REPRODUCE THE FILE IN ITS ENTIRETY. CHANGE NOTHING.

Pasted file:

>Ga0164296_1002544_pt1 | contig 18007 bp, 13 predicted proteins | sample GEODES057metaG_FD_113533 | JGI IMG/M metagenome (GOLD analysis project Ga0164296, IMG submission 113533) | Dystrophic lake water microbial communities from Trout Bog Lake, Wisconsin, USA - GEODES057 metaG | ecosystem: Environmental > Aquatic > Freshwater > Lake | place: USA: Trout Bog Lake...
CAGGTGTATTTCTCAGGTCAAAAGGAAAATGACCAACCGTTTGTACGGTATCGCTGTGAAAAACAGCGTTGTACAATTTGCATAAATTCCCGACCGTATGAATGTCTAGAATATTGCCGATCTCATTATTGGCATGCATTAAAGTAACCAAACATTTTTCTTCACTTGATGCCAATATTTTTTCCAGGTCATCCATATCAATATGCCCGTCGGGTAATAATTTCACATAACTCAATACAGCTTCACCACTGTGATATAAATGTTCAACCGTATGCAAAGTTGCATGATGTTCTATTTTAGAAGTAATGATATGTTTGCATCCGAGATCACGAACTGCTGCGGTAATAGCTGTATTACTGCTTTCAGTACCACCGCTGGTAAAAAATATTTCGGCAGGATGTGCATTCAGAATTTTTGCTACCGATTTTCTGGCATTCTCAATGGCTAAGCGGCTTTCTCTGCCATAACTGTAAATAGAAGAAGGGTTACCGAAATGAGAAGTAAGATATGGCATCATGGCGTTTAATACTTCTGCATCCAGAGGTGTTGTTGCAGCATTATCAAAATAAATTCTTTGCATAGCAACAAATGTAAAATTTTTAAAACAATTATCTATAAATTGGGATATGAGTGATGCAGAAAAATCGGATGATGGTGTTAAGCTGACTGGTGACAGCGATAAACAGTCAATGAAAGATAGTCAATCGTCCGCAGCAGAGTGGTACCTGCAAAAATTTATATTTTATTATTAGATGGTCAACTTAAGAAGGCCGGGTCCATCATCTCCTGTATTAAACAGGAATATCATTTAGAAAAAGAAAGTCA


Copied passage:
>Ga0164296_1002544_pt1 | contig 18007 bp, 13 predicted proteins | sample GEODES057metaG_FD_113533 | JGI IMG/M metagenome (GOLD analysis project Ga0164296, IMG submission 113533) | Dystrophic lake water microbial communities from Trout Bog Lake, Wisconsin, USA - GEODES057 metaG | ecosystem: Environmental > Aquatic > Freshwater > Lake | place: USA: Trout Bog Lake...
CAGGTGTATTTCTCAGGTCAAAAGGAAAATGACCAACCGTTTGTACGGTATCGCTGTGAAAAACAGCGTTGTACAATTTGCATAAATTCCCGACCGTATGAATGTCTAGAATATTGCCGATCTCATTATTGGCATGCATTAAAGTAACCAAACATTTTTCTTCACTTGATGCCAATATTTTTTCCAGGTCATCCATATCAATATGCCCGTCGGGTAATAATTTCACATAACTCAATACAGCTTCACCACTGTGATATAAATGTTCAACCGTATGCAAAGTTGCATGATGTTCTATTTTAGAAGTAATGATATGTTTGCATCCGAGATCACGAACTGCTGCGGTAATAGCTGTATTACTGCTTTCAGTACCACCGCTGGTAAAAAATATTTCGGCAGGATGTGCATTCAGAATTTTTGCTACCGATTTTCTGGCATTCTCAATGGCTAAGCGGCTTTCTCTGCCATAACTGTAAATAGAAGAAGGGTTACCGAAATGAGAAGTAAGATATGGCATCATGGCGTTTAATACTTCTGCATCCAGAGGTGTTGTTGCAGCATTATCAAAATAAATTCTTTGCATAGCAACAAATGTAAAATTTTTAAAACAATTATCTATAAATTGGGATATGAGTGATGCAGAAAAATCGGATGATGGTGTTAAGCTGACTGGTGACAGCGATAAACAGTCAATGAAAGATAGTCAATCGTCCGCAGCAGAGTGGTACCTGCAAAAATTTATATTTTATTATTAGATGGTCAACTTAAGAAGGCCGGGTCCATCATCTCCTGTATTAAACAGGAATATCATTTAGAAAAAGAAAGTCA